“The Bureau of Alcohol, Tobacco, Firearms and Explosives (ATF) will hold a roundtable discussion Thursday, April 26, to discuss firearms trace data from the Government of Mexico,” an ATF Public Affairs Division press release advises.
“The trace information discussed will cover firearms recovered by law enforcement and military officials at crime scenes in Mexico for calendar years 2007-2011 and submitted to ATF for tracing,” the release states. “This information will be available to the public on the ATF website following the roundtable.”
“ATF will not discuss any other firearms recoveries in Mexico which have not been submitted for tracing or any investigations,” the statement qualifies.
While credentialed “Authorized Journalists” who have been spiking the “Gunwalker” story from Day One will be predominant among attendees, there will also be some honest brokers on the inside, and this correspondent has passed along some questions that I hesitate to reveal before the meeting takes place at 2:30 pm Eastern time, about 15 minutes from the time this column is being posted.
As this will be a “pen-and-pad” event only, with no recording devices allowed, we will, unfortunately, not be able to hear any sputtering if those questions are asked. What we will no doubt hear the loudest after the fact will be a parroting of talking points and responses to softball questions, all geared to make the case that the biggest problem Mexico faces in re arming cartels is the private ownership of guns in the U.S.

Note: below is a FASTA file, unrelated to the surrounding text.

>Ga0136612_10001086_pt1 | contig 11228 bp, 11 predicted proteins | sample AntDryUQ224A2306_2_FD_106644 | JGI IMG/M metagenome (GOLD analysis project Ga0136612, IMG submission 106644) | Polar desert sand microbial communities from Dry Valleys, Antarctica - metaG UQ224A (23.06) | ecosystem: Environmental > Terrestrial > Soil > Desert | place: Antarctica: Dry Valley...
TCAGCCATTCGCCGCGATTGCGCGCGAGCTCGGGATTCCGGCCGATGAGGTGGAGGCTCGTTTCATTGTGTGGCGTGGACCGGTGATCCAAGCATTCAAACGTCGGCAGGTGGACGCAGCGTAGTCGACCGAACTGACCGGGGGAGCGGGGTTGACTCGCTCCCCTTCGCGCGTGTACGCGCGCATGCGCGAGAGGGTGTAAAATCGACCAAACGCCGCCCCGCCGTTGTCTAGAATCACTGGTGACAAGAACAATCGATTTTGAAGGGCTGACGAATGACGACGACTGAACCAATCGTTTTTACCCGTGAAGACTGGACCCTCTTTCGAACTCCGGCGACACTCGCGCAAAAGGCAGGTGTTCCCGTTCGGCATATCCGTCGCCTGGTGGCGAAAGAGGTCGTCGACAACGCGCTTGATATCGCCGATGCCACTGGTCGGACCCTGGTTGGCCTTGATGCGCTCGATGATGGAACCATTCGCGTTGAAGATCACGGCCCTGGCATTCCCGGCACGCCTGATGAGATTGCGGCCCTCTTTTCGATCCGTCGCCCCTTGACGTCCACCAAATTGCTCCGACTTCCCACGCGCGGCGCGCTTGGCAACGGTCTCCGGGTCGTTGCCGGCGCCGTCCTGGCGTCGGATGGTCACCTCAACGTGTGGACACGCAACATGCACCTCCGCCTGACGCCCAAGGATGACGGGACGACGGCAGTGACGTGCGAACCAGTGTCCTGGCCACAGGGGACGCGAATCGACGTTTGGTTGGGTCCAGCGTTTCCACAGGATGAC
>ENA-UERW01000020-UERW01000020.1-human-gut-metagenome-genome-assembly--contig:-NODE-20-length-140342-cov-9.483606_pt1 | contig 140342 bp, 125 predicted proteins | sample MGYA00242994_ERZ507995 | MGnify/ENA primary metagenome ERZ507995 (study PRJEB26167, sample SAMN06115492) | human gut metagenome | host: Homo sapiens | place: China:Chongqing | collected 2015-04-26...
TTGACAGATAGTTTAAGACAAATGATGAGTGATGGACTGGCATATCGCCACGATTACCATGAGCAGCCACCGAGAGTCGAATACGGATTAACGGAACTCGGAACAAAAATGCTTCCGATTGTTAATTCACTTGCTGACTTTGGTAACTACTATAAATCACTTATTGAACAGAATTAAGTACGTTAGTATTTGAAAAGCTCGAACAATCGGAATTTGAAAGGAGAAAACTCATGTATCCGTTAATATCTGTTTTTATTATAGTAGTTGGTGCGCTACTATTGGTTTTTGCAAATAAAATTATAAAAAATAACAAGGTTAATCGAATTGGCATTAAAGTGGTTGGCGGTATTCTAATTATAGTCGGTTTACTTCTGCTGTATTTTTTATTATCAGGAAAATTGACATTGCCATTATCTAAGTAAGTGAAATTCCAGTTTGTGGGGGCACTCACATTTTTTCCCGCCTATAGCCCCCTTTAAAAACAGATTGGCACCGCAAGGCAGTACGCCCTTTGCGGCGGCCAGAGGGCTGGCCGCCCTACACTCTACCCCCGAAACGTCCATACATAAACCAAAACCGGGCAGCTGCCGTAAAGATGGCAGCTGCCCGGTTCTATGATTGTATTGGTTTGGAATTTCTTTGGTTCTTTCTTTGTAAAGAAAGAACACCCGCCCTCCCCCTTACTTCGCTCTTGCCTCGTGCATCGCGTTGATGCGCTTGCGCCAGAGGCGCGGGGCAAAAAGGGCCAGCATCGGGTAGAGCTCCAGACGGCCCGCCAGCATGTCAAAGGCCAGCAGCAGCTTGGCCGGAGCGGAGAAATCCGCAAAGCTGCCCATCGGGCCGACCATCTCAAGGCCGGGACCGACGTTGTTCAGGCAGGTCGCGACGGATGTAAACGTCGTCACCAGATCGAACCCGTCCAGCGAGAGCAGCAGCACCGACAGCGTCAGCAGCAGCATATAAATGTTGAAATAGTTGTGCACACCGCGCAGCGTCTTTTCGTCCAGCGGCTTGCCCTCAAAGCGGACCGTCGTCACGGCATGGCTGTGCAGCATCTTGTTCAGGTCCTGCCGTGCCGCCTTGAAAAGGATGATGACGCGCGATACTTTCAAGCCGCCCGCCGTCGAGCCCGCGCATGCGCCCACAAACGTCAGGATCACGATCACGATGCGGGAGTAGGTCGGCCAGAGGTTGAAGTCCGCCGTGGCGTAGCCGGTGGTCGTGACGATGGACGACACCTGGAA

- ATF will hold ‘roundtable discussion’ about Mexican gun traces
- A Journalist’s Guide to ‘Project Gunwalker’ (most current volume) for a complete list with links of independent investigative reporting and commentary done to date by Sipsey Street Irregulars and Gun Rights Examiner. Note to newcomers to this story: “Project Gunrunner” is the name ATF assigned to its Southwest Border Initiative to interdict gun smuggling to Mexico. “Project Gunwalker” is the name I assigned to the scandal after allegations by agents that monitored guns were allowed to fall into criminal hands on both sides of the border through a surveillance process termed “walking” surfaced.
Spread the word
Regular readers: If you agree that mainstream press coverage of the gun rights issue demands a counter-balance, please help me spread the word by sharing Gun Rights Examiner links with your friends via emails, and in online discussion boards, blogs, social media sites, etc. Then get more commentary at The War on Guns: Notes from the Resistance. Today’s offerings at this writing:
- An Open Debate
- We’re the Only Ones Luring Enough
- Lifting Our Burdens
- Vanderboegh Medical Update
- We’re the Only Ones Passing the Savings On To YOU Enough
- The Big Easy
- We Get Mail
- Take Five
- This Day in History: April 26